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frnkiero andthe cellabration: Show Review

Like many kids who grew up during the explosion of the emo genre, for years my favorite band was My Chemical Romance, a fact that I don’t reveal often and think is pretty embarrassing to admit. Something about that bleach-blonde, Billy Idol inspired hair coupled with kohl-lined eyes spoke to us, I guess.

In the almost three years since MCR’s breakup, the members have gone their separate ways and jumpstarted solo careers or joined other bands in order to keep their musical spirits alive. One of these people is Frank Iero, former rhythm guitarist of MCR who has a long list of other music projects under his belt: hardcore band Leathermøuth, electronic outfit DeathSpells, and now, frnkiero andthe cellabration. FIATC began as a solo project that was kind of an accident: Frank spent extended amounts of time in his basement studio after the breakup, experimenting with riffs and lyrics, writing a few songs at first that later multiplied and had the potential to form a full-length record. He took all of the demos that he had absentmindedly created, produced them and compiled them into the album Stomachaches, which was released in August of 2014, to an already established fanbase of MCR junkies who craved anything listenable from the guy who once played guitar in their favorite band.


FIATC began touring in the fall of 2014, playing festivals (including Riot Fest here in Chicago) and small rock venues around the world, selling out almost every date, and in the summer of this year toured as an opener for punk band Against Me!. Their most recent tour, billed as the last tour supporting the album Stomachaches, began in November and stopped here in Chicago at the Metro on the 29th. A true punk rock show full of angst and passion, read a review of it below:

I had seen FIATC two times prior to this show, both in cramped, concrete-floored venues that smelled weird and barely held the audience, all the while fostering the fervent vibe that the band/crowd dynamic created. Don’t get me wrong, the Metro is a tiny concert hall too, but with elaborately carved furnishings and a spacious balcony, it helped this show to feel a little more special (Frank also mentioned multiple times how much he loves the Metro, both for playing and seeing shows).

There were two openers, Jared Hart and Roger Harvey, the latter of which caught my attention. Harvey’s sound reminded me a little of The Front Bottoms, with lyrics similar to Morrisey’s (he also played “Leave Me Alone” by Neutral Milk Hotel, so I immediately took a liking to him). After Harvey’s set, FIATC took the stage, opening with the raucous “Tragician” that led into “Neverenders” without skipping a beat.  The next three songs were fast paced as well, beginning with the album single “Weighted,” followed by “This Song Is A Curse,” a tune written for the soundtrack of the Tim Burton film Frankenweenie, and rounded out with “Blood Infections.”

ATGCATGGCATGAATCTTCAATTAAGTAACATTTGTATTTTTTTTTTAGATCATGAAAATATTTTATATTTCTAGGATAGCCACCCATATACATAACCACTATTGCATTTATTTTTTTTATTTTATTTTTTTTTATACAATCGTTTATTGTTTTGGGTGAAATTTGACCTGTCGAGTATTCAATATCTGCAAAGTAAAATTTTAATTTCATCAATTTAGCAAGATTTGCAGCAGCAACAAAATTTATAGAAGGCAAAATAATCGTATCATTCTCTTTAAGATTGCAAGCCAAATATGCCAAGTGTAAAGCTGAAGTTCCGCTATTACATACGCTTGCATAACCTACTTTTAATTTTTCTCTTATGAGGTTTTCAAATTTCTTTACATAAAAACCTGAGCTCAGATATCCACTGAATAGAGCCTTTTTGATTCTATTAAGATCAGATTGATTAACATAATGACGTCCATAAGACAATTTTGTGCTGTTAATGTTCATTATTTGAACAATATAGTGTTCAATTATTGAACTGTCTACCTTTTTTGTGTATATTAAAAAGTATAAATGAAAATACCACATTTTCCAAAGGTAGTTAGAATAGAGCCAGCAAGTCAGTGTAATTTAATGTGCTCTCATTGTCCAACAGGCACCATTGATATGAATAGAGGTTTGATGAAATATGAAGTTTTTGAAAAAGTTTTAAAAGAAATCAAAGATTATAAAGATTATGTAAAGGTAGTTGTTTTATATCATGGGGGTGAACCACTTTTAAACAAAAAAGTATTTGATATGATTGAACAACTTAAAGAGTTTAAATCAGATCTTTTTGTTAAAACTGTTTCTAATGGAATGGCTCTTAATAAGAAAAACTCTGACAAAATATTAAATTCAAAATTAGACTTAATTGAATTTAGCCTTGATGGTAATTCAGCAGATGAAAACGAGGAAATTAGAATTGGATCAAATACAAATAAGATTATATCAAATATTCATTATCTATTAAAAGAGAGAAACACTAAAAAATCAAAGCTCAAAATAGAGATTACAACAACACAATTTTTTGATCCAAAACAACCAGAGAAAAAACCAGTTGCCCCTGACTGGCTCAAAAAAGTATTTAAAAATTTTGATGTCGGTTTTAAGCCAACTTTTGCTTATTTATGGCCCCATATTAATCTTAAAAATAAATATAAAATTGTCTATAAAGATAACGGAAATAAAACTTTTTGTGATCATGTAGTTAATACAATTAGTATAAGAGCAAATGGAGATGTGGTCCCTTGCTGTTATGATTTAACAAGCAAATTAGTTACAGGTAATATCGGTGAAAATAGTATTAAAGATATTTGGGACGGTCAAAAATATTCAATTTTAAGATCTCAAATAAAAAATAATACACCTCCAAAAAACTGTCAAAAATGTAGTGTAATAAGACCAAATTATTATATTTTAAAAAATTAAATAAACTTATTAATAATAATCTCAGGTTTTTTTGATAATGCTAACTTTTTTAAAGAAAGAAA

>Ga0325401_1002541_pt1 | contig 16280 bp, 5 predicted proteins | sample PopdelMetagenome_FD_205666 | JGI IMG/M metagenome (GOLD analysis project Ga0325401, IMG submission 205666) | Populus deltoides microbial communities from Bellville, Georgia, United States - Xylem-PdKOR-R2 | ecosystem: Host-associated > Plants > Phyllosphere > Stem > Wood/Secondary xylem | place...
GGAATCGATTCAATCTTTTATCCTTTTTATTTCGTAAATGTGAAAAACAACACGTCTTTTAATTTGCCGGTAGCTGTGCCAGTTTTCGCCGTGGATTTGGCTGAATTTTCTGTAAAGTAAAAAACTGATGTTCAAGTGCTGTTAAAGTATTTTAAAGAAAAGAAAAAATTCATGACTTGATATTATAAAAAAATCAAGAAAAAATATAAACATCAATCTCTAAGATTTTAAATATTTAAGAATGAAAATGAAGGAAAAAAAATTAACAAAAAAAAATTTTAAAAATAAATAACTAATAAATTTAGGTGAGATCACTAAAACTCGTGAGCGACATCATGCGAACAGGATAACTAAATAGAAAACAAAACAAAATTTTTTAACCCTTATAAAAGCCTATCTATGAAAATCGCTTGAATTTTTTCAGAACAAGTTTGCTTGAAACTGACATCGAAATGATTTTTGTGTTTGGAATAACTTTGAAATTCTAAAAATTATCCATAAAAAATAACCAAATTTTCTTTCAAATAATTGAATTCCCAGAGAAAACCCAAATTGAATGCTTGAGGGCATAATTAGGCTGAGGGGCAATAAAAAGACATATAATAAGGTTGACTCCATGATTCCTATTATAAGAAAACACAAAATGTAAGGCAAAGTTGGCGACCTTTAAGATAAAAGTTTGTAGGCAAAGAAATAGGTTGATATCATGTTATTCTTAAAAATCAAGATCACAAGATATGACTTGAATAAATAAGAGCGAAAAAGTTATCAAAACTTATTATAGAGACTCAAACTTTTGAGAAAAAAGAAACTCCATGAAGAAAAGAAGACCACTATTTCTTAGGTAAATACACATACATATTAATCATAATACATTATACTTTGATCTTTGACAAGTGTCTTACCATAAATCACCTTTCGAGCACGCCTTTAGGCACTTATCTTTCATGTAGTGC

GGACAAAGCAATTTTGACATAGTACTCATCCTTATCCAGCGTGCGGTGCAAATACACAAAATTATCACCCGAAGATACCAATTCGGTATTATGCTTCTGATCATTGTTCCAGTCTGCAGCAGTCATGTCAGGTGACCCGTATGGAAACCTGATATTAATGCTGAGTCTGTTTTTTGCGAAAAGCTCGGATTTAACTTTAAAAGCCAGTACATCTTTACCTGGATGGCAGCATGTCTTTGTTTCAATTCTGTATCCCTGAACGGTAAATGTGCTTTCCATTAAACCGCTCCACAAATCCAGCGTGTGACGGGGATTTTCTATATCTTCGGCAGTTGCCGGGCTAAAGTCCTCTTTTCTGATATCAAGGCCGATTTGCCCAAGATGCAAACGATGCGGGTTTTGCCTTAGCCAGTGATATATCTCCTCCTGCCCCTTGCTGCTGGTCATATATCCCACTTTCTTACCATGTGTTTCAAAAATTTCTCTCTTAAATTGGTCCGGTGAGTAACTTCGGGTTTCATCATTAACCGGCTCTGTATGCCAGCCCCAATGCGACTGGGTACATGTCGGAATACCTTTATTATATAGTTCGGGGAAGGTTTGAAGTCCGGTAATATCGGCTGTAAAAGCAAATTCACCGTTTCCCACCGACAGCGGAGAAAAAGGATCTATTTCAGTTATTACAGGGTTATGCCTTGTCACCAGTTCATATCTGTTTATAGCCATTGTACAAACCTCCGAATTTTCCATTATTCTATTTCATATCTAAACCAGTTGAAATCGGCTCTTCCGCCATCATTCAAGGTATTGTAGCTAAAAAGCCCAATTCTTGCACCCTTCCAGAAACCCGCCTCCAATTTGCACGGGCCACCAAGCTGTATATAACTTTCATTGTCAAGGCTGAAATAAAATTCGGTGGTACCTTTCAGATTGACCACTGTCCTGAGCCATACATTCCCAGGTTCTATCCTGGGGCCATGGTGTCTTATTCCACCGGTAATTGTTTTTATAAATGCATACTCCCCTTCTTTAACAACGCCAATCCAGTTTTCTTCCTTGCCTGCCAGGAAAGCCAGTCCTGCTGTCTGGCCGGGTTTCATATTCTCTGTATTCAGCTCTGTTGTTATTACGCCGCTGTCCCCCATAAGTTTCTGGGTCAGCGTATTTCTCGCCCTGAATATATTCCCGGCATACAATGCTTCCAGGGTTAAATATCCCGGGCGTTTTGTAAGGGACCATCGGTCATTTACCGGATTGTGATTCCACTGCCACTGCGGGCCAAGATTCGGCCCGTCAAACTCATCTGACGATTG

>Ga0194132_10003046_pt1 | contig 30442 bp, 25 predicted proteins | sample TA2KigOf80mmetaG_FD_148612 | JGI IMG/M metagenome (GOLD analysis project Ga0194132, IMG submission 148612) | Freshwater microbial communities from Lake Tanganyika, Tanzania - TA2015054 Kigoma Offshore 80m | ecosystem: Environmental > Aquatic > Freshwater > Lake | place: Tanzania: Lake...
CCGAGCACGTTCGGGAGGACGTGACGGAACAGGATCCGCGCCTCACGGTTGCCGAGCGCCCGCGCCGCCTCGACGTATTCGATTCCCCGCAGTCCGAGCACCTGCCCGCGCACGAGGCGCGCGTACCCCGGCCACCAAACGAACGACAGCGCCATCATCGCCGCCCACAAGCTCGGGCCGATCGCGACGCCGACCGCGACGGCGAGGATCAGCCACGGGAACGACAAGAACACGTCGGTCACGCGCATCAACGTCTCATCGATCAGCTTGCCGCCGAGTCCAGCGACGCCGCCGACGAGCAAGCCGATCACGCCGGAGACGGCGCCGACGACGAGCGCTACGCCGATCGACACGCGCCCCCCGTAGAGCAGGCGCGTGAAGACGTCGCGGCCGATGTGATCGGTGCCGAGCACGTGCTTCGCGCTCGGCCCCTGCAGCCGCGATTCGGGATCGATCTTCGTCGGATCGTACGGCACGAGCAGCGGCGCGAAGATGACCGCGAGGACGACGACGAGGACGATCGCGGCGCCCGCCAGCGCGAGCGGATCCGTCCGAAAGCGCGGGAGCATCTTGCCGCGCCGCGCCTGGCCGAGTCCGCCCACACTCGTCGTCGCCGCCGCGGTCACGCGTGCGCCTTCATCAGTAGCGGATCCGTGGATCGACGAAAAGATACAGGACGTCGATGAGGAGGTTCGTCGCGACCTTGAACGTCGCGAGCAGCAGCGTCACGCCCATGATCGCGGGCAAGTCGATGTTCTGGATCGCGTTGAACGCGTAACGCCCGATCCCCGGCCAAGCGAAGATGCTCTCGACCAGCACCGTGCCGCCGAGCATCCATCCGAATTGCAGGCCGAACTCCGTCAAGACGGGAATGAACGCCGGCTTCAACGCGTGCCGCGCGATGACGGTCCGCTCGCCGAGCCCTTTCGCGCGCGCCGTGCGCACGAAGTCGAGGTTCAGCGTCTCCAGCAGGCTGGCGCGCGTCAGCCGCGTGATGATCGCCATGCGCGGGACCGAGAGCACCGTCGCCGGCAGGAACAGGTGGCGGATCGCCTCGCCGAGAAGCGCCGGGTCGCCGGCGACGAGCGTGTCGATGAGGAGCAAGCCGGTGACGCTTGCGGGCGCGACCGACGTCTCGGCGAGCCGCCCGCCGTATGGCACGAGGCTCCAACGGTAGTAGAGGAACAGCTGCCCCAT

The middle of the set then slowed down, as the band covered “I Wanna Be Adored” by The Stone Roses, a performance that left the younger members of the crowd puzzled but the older ones nostalgic for the ethereal rock sound of the late 80s. The next track followed suit – “Stage 4: Fear of Trying” is a melancholic ballad off of Stomachaches that I completely adore, but had never heard live before this night. The opening chords echoed in the small venue, and the crowd sang along to every emotive word. A short snippet of this performance can be viewed below:

The shredding “Smoke Rings” followed (which sounds a lot like early My Chem music, in my opinion), leading into a cover of “You Are My Sunshine” by Jimmie Davis, tweaking the country classic to fit a punk sound, which the crowd went absolutely crazy for. “Stitches” came next, and then, my favorite song off of the record and possibly one of my favorites of all time, “She’s the Prettiest Girl at the Party, and She Can Prove it with a Solid Right Hook.” As the lengthy title suggests, this is a love song that packs a punch, written about falling in love with the headstrong girl and being willing to do anything for her love in return. 

The set began to come to a close with “Best Friends Forever (But Not Now)” a song Frank co-wrote with his young twin daughters. “Guiltripping” and “Where Do We Belong? Anywhere But Here” followed, and then the band played a new song – “Give Me Liberty, But Give Me Depth” – recorded this past summer and released on one side of a special edition split EP 7″ in conjunction with English band Lonely The Brave. The band ended with the lead single off of Stomachaches, “Joyriding,” a noticeably clean performance in comparison to the video for the song, which features quite a large amount of blood.


One of the many enjoyable aspects of this show was that Frank was very talkative: praising the Metro, likening Chicago to his native New Jersey, and giving the occasional inspirational speech about the importance of chasing your dreams, an important thing to educate his young audience about. Also, as I have noticed at every FIATC show I’ve been to, he is one of the most humble performers I have ever had the pleasure of seeing; he constantly thanks the audience for it’s support, and gazes out at the crowd with looks of sincere gratitude, saying thank you after every bout of applause. In all, this show was amazing like the others before it, and the ones in the future that I will no doubt attend, heart and angst in tow.


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